The Art of Leav­ing: A Memoir

  • Review
By – July 15, 2019

In her mem­oir, The Art of Leav­ing, Ayelet Tsabari describes grow­ing up as a Yemeni Jew in Israel before embrac­ing a peri­patet­ic lifestyle that takes her far from her neigh­bor­hood in Petah Tik­va, near Tel Aviv. Sen­si­tive, inquis­i­tive, and rest­less from the start, she didn’t quite fit into her own cul­ture and didn’t blend into the larg­er, Ashke­nazi-dom­i­nat­ed Israeli soci­ety. With­in these nar­ra­tives that progress through her youth and mid­dle adult­hood, Tsabari con­jures lazy days play­ing with friends, the spicy aro­ma of Yem­i­ni cook­ing, the feel of warm sand on scat­tered beach­es, frozen Cana­di­an win­ters, and the altered state of drug-hazed wan­der­ings. Her evoca­tive, unspar­ing account of the choic­es she makes and the places — fig­u­ra­tive and lit­er­al — these deci­sions take her to is brilliant.

The world of Tsabari and her fam­i­ly is one in which they are the Oth­er: a Yemeni Jew, described in a 1909 Jew­ish news­pa­per essay she quotes as a sim­ple, nat­ur­al laborer…in a wild, bar­bar­ic state.” They are also, more gen­er­al­ly, Mizrahi Jews — of Mid­dle East­ern ances­try — which makes for a crowd on the low­est rung of the Israeli social lad­der. Tsabari blasts through the stereo­types as she describes her edu­cat­ed father and the many Yemeni and Mizrahi con­tri­bu­tions in the human­i­ties and else­where, which are increas­ing­ly acknowl­edged and celebrated.

In one of her essays, A Sim­ple Girl,” Tsabari con­sid­ers the Mizrahi bim­bo stereo­type of the fre­ha. She recalls the so-called fre­has in her neigh­bor­hood, old­er girls from the tech­ni­cal high school … who sat on the bar­ri­cades hold­ing cig­a­rettes with thin man­i­cured fin­gers, laugh­ing loud­ly, their bod­ies burst­ing from their tight, reveal­ing out­fits.” She envied these tough, bold young women, even as she looked down on them.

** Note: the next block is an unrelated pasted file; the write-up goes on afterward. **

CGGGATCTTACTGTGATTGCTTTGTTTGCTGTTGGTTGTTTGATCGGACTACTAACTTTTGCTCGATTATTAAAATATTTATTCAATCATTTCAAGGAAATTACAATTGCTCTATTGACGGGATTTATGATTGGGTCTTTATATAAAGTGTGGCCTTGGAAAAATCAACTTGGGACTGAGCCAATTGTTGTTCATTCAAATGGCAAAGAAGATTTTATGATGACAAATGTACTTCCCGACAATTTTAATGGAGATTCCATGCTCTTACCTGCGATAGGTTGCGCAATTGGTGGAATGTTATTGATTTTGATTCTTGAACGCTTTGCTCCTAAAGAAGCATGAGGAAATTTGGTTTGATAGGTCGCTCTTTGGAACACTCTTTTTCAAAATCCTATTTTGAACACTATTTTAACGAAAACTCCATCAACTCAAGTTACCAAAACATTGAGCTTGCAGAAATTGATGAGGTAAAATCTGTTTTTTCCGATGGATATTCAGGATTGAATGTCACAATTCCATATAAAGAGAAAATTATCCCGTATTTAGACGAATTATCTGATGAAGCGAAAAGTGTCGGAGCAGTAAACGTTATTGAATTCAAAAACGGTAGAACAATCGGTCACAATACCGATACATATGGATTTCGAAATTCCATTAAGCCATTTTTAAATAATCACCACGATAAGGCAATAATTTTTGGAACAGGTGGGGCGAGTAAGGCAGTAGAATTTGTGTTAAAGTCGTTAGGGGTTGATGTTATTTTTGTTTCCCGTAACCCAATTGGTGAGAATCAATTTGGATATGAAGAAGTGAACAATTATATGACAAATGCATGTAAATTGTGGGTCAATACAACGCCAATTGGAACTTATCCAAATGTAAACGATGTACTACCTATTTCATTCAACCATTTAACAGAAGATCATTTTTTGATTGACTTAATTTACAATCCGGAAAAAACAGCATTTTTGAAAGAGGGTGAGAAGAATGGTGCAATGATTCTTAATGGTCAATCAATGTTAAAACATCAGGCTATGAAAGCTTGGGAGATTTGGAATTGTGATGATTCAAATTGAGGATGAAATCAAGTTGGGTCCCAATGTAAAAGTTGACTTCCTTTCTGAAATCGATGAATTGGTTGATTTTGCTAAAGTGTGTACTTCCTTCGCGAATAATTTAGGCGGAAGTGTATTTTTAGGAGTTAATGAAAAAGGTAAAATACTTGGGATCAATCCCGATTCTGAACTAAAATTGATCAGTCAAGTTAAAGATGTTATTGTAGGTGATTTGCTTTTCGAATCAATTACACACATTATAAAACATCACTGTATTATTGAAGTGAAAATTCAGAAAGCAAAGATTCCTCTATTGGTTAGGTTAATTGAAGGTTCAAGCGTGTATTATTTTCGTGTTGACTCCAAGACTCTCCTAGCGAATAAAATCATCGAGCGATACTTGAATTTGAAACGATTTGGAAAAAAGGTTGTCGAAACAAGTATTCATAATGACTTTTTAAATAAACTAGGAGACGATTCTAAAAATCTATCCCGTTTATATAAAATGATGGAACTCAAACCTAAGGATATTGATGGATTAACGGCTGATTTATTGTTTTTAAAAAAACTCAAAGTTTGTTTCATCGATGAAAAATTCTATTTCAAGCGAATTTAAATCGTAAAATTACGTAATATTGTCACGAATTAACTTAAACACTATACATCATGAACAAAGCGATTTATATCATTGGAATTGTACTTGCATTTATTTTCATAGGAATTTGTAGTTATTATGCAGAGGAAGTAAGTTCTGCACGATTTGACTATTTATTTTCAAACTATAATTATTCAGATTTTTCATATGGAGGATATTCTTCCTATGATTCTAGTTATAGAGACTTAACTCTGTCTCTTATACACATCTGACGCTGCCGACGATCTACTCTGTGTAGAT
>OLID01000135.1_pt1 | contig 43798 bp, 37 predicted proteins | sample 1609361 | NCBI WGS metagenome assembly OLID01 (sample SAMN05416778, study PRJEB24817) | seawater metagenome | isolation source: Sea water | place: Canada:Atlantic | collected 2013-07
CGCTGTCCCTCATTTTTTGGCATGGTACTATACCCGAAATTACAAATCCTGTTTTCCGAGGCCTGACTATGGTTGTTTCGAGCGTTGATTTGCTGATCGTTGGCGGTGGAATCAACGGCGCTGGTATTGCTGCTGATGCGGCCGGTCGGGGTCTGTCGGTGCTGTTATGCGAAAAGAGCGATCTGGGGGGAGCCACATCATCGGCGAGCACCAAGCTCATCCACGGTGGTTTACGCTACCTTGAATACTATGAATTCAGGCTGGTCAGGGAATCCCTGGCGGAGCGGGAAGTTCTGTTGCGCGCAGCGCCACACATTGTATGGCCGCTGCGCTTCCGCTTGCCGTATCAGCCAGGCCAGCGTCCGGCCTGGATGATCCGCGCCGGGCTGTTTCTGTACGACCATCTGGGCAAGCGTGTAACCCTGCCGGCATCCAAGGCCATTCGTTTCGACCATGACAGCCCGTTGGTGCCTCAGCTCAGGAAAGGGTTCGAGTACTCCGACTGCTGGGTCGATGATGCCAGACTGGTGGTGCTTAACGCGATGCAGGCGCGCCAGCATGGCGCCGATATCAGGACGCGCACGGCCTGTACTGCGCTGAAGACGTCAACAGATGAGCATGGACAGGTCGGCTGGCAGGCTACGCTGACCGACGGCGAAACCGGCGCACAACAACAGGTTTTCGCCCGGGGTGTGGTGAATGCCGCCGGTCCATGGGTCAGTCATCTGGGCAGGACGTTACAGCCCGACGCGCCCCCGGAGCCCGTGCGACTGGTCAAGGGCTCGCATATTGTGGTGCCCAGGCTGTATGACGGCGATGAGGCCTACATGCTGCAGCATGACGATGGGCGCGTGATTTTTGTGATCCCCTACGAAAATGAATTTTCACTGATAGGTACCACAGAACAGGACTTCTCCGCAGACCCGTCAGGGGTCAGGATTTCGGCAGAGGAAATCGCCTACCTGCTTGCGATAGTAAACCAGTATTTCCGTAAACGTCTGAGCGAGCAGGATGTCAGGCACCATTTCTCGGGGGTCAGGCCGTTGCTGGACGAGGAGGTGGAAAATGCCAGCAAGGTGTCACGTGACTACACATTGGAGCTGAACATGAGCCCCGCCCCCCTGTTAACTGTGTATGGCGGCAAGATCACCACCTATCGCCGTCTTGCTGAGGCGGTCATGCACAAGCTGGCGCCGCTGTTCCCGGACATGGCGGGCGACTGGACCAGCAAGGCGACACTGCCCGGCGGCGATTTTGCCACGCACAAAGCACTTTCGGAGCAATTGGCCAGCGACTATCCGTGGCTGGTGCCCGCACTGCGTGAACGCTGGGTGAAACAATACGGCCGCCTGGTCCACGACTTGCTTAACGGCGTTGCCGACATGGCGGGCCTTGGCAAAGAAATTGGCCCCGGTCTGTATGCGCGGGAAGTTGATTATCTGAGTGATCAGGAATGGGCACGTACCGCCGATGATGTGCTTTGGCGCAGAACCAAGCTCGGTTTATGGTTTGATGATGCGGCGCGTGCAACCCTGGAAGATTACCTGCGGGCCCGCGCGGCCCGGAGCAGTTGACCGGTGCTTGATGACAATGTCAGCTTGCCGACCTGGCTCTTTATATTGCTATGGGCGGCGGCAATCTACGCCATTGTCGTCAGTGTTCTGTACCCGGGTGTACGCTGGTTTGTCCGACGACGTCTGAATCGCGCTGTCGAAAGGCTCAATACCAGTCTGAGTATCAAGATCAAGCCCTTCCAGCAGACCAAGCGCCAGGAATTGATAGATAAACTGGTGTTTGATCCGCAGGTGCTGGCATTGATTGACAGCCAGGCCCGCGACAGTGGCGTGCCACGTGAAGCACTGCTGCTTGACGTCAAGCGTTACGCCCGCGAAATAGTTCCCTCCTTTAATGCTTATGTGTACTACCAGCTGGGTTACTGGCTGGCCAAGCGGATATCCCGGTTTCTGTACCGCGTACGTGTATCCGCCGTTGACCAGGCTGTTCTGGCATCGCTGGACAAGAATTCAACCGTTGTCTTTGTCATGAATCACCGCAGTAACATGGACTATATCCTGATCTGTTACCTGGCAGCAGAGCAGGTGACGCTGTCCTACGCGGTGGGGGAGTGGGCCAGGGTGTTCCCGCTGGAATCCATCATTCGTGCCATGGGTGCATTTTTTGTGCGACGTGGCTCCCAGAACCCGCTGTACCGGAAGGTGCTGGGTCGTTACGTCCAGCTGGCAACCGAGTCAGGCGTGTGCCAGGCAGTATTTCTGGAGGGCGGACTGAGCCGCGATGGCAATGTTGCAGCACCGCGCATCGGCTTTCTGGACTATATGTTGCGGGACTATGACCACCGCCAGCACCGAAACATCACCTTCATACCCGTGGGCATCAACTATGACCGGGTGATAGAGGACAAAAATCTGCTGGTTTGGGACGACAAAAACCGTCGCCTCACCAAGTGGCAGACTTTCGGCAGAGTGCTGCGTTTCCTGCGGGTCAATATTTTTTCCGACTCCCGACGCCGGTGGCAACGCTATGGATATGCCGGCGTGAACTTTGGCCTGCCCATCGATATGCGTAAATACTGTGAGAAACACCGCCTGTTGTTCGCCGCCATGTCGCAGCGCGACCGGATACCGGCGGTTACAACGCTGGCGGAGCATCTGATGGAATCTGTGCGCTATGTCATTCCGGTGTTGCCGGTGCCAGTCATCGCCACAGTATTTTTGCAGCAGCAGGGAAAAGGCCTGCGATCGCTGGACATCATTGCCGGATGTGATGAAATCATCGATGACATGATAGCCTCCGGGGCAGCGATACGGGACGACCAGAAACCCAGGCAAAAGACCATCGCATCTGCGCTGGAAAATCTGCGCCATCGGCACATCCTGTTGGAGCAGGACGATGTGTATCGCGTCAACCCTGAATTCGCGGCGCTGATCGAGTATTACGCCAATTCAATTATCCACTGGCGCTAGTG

Tsabari’s reflec­tion on the past lacks any rosy tint, except when she focus­es on her beloved father, who died of heart fail­ure when she was ten years old. Leav­ing his youngest daugh­ter at such a vul­ner­a­ble age set in motion a series of events that brought her to where she is today. In the first of her book’s three sec­tions, Home,” she writes, That moment will be the fork in the road when my future splits in two: what could have hap­pened had he lived and what hap­pened because he didn’t.” The loss of her father and its reper­cus­sions are a recur­ring theme.

Tsabari turns a fond lens on her grand­moth­er, moth­er, and aunts. In the book’s first essay, In My Dreams We Hug Like Grown-Ups Do,” she describes them in the kitchen, clean­ing after din­ner: They are loud and curvy and strong-mind­ed and effort­less­ly charm­ing, their curls boun­cy or blow-dried or hen­naed, their throaty het’ and ayin’ melod­ic — syl­la­bles I swal­low, flat­ten, learned in school to pro­nounce incor­rect­ly, like an Ashkenazi.”

The book’s oth­er two sec­tions, Leav­ing” and Return,” also con­tain linked essays that fol­low the tra­jec­to­ry of Tsabari’s life. In Home” read­ers learn of her expe­ri­ence in the army — she was not the most enthu­si­as­tic mem­ber of the ser­vice, it’s safe to say — and in Leav­ing” Tsabari describes her trav­els to the US, India, Cana­da, Thai­land, and (tem­porar­i­ly) back to Israel.

In liv­ing on the mar­gins, Tsabari encoun­ters real dan­ger. Tough Chick,” the first essay in Return,” describes her assault on a bus in East Van­cou­ver in 2004. The final essay, The Art of Stay­ing,” focus­es on her daugh­ter — like her moth­er, a daddy’s girl.” It also describes Tsabari’s deter­mi­na­tion to unearth the sto­ry of her great-grandmother’s immi­gra­tion to Pales­tine from the Jew­ish sec­tion of Sa’ada, a walled city in North Yemen near Sau­di Ara­bia. In con­sid­er­ing her new­born as well as her great-grand­moth­er, Tsabari comes full cir­cle with her Yem­i­ni heritage.

Amy Spun­gen, a free­lance edi­tor and writer, has a BS in jour­nal­ism from Vir­ginia Com­mon­wealth Uni­ver­si­ty and an MA in Eng­lish from North­west­ern Uni­ver­si­ty. She lives near Chica­go in High­land Park, Illinois.

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